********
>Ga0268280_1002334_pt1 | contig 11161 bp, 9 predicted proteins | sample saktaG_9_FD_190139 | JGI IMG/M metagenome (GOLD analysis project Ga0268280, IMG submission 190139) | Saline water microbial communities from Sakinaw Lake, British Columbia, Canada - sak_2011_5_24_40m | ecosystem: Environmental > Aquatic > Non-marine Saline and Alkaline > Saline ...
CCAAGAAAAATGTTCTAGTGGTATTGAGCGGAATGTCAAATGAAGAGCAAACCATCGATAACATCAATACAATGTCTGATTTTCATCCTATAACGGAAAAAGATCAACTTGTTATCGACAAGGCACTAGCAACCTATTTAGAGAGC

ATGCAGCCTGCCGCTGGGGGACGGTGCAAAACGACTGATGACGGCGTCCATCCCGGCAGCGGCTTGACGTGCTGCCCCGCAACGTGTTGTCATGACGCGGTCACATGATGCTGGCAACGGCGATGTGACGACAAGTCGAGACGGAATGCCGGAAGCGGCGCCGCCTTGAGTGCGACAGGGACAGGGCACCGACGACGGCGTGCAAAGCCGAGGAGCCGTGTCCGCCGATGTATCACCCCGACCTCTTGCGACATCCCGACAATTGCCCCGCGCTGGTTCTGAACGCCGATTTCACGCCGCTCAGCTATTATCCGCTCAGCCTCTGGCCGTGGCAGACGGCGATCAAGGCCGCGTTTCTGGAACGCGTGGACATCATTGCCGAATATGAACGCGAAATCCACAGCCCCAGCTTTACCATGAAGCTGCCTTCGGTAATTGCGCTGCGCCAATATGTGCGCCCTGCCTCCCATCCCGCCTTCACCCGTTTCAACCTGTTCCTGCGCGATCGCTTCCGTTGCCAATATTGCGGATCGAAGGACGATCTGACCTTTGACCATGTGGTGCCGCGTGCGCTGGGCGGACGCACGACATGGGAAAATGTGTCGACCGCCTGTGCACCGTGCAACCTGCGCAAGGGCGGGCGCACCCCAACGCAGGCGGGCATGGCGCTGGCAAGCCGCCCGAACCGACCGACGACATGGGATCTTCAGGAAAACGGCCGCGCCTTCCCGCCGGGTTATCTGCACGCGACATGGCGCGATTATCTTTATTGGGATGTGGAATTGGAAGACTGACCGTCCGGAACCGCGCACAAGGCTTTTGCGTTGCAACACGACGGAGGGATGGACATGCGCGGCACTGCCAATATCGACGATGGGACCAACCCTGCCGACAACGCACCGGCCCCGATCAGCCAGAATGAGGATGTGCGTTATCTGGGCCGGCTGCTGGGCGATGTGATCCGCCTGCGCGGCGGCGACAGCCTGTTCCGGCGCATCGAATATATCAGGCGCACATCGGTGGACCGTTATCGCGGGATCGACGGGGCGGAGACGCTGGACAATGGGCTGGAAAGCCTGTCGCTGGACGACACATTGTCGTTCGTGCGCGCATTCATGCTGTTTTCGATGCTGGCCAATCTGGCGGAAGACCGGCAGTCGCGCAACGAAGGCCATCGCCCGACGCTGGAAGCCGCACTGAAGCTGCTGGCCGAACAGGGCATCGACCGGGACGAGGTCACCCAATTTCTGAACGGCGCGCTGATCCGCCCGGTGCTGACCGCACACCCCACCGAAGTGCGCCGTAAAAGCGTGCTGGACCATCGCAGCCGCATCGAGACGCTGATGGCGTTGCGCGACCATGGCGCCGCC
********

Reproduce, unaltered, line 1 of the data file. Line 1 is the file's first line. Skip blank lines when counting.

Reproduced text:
>Ga0268280_1002334_pt1 | contig 11161 bp, 9 predicted proteins | sample saktaG_9_FD_190139 | JGI IMG/M metagenome (GOLD analysis project Ga0268280, IMG submission 190139) | Saline water microbial communities from Sakinaw Lake, British Columbia, Canada - sak_2011_5_24_40m | ecosystem: Environmental > Aquatic > Non-marine Saline and Alkaline > Saline ...